Brunei’s national airline conducts scheduled services across Asia, the Middle East, Australia, and the United Kingdom. Brunei International Airport also receives flights from other international airlines such as Singapore Airlines, Malaysian Airlines, Philippine Airlines, and Hong Kong Airlines. The international airport is a fifteen-minute drive from downtown Bandar Seri Begawan, the capital, which costs approximately US $18-21. Taxis and buses serve the capital and the outskirts, although hours of operation are limited. Taxis are required to use meters as of September 2016. Buses also travel to the oil towns of Seria and Kuala Belait. Rental cars and drivers are the most reliable form of transportation and can be hired with ease at competitive rates.
Brunei’s official language is Malay, with English, Hokkien, and Mandarin also widely spoken. English is normally the language of business. Menus and signs in English are common. The ethnic-Chinese community that makes up 12% of the total population generally speaks Mandarin and Hokkien.
When in doubt, Sir, Mr., Mrs. and Ms. can be used without fear of insult. Should U.S. businesses wish to follow local customs, Bruneian males can be called Awang and women Dayang. These titles roughly correspond to Mr. and Ms.
Additionally, Pehin and Dato are the two principal titles bestowed by the Sultan. Pehin is a conferred honorary title generally associated with an official position within the royal court. Dato is a state honorary medal conferred by the Sultan and may be bestowed on anyone the Sultan wishes to honor, regardless of nationality. The female equivalent to Dato is Datin, as is the wife of a Dato. Dato is roughly equivalent to Sir in Britain.
Pengiran refers to a Bruneian of royal descent. Children of Pengirans are referred to as Dayangku (daughter) and Awangku (son) and assume the title of Pengiran upon marriage. At the highest end of the scale is the title Pengiran Anak, denoting Bruneians closely related to the Sultan’s family.
Brunei offers all its citizens free and modern health care at state-run hospitals and clinics across the country. Most doctors speak English, and many have studied in the United Kingdom, United States, and Europe.
There is adequate care for basic medical conditions in Brunei. However, for certain elective surgery or complicated care, the Brunei medical system will send patients to Singapore. Brunei has a number of public hospitals and clinics. The biggest ones are RIPAS Hospital in Bandar Seri Begawan and Tutong Hospital in the district of the same name. The largest private hospital is Jerudong Park Medical Center (JPMC), approximately 20 minutes by car outside of Bandar Seri Begawan.
Brunei also hosts a number of private clinics, many of which are staffed by expatriates. More information can be found at the U.S. Embassy website (http://www.bruneiembassy.org/).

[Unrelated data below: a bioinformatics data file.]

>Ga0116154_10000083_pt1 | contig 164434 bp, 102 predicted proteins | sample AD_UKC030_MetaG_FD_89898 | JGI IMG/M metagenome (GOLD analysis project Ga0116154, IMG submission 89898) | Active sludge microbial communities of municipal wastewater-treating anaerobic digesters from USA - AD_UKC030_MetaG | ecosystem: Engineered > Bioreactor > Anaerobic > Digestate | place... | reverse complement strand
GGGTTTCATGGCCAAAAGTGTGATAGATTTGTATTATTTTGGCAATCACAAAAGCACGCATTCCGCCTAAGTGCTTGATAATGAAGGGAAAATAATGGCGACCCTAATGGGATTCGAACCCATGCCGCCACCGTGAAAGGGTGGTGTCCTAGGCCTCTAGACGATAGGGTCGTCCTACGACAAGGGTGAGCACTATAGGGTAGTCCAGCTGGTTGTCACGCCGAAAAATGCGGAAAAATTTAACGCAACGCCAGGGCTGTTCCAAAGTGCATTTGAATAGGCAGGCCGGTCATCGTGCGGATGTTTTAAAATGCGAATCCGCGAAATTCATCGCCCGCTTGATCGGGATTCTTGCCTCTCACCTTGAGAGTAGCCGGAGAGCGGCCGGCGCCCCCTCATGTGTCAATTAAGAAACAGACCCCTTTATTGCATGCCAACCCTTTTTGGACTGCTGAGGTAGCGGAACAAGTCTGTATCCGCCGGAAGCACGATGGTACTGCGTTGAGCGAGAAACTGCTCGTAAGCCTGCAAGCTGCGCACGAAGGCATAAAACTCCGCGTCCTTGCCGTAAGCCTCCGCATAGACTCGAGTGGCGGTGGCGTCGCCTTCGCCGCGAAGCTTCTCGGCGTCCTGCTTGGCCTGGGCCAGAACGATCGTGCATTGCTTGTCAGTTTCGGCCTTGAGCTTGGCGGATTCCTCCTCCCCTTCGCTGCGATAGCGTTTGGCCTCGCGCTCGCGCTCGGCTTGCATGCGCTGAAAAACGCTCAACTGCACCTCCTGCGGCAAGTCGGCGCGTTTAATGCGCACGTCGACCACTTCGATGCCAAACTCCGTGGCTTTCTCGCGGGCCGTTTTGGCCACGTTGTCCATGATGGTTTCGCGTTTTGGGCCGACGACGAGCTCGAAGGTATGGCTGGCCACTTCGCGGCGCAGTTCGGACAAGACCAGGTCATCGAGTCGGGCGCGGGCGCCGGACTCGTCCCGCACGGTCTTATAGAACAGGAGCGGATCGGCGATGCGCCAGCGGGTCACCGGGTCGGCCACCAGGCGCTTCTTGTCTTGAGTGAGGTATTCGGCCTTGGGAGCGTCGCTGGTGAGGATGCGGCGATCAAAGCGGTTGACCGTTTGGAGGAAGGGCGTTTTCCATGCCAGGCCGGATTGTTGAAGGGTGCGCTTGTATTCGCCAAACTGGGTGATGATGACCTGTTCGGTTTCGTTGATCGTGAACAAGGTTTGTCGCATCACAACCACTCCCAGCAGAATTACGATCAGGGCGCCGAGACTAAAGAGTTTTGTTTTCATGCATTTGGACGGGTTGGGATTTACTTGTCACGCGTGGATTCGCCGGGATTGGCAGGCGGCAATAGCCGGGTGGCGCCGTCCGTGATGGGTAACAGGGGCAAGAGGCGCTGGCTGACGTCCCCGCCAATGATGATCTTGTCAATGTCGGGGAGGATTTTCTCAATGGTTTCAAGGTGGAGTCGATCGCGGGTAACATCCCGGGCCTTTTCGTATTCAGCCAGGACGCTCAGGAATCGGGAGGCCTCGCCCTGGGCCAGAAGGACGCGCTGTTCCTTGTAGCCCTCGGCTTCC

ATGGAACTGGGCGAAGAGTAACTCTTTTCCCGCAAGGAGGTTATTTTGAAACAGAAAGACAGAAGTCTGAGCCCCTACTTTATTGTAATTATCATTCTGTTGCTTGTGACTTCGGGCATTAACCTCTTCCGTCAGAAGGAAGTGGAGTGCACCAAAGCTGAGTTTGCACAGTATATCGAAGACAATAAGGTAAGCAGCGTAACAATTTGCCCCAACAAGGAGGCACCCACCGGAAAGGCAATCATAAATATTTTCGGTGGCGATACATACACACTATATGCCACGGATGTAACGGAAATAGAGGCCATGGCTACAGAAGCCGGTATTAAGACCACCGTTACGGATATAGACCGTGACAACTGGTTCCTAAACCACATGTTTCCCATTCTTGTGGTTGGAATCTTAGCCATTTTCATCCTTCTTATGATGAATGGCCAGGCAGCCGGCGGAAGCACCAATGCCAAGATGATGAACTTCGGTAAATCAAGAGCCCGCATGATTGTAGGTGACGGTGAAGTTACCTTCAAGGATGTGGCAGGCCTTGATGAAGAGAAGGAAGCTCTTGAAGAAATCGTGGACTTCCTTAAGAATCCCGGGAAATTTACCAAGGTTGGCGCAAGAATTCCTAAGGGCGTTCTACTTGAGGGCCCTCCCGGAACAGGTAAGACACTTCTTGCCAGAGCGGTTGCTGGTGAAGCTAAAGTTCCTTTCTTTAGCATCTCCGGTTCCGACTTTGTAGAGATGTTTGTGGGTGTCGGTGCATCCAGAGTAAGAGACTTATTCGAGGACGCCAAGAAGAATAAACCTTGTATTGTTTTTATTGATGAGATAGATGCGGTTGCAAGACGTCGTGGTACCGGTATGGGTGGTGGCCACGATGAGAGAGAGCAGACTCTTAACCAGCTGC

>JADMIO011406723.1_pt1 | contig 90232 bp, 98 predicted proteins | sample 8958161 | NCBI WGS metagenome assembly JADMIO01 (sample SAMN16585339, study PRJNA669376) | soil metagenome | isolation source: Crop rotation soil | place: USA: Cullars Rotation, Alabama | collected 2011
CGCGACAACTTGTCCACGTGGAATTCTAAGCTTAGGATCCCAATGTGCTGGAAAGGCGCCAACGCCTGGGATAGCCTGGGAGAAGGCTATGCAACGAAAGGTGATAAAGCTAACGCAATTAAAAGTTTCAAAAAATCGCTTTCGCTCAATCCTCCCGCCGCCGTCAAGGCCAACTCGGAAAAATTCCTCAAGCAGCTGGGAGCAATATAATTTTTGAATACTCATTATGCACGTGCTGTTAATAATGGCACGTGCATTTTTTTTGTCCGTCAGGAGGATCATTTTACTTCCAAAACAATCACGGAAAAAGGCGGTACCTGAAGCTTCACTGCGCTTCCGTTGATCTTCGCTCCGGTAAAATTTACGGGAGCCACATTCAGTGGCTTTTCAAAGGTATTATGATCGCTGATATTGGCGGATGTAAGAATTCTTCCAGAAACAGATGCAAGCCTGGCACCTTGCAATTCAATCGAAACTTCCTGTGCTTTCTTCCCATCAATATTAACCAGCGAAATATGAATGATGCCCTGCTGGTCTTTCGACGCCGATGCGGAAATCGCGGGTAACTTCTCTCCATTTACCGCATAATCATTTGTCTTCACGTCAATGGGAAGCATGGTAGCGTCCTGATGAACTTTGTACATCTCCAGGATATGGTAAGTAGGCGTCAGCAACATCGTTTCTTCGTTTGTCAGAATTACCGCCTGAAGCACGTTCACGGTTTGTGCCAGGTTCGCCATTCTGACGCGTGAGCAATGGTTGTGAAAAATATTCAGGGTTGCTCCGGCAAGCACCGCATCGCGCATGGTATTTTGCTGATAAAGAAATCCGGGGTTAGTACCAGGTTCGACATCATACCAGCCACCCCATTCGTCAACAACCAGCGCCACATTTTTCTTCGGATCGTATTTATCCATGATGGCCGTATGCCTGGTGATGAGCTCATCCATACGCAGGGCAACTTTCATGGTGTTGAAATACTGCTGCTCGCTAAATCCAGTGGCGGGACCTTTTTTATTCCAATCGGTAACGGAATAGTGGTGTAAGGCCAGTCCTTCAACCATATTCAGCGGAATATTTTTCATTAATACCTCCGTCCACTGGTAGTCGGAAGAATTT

Medication and prescriptions for common conditions are generally available, although finding specific medications, such as decongestants, may be challenging. Local pharmacies may not carry the same brands as U.S. pharmacies. Visitors are advised to bring sufficient quantities of medicines that they know they will need prior to arriving in Brunei. It is important to be aware of Brunei’s strict laws on the import of controlled substances. To avoid complications, a prescription note should accompany any prescribed medicine brought to Brunei.
There has been a surge in cases of dengue fever in Southeast Asia, including Brunei. As there is no vaccine for dengue fever, visitors are advised to avoid mosquito bites by wearing skin-covering clothing and using insect repellent containing DEET.
The Center for Disease Control and Prevention maintains information on vaccinations and other health precautions.
For information about outbreaks of infectious diseases abroad, consult the World Health Organization (WHO) website (https://www.who.int/). The WHO website also contains additional health information for travelers, including detailed country-specific health information.
Local time, business hours, and holidays:
Government offices are open for business from 7:45 a.m. to 12 noon and from 1:30 p.m. to 4:30 p.m. Monday through Thursday and Saturday, but they are closed on Fridays and Sundays. The Ministry of Defense is the only ministry open on Fridays and closed on Saturdays. By law, everything in Brunei is closed on Fridays from 12 noon to 2:00 p.m. for Friday prayers. Most shopping centers are open daily from 10 a.m. to 10 p.m. including Sundays. Private offices generally conduct business from 8 a.m. to 5 p.m. on weekdays and from 8 a.m. to 12 noon on Saturdays. Banks generally open from 9 a.m. to 3 p.m. on weekdays and from 9 a.m. to 11 a.m. on Saturdays. Some banks have branches open seven days a week until late. Most have ATMs and can exchange foreign currency. During Ramadhan, government work hours and other business hours may be shortened to facilitate personnel who are fasting. In late 2012, a government ruling was announced that all businesses must close for two hours every Friday from 12 noon to 2 p.m. to respect Muslim prayer times.
2021 Official Holidays
Temporary Entry of Materials and Personal Belongings:
There is no sales tax in Brunei. Arriving passengers over 17 years old are eligible to import 60 ml of perfume and 250 ml of eau de toilette. Non-Muslims at least 17 years old may bring in up to two bottles of liquor or wine and 12 cans of beer for personal consumption, but these goods must be declared to customs upon entry.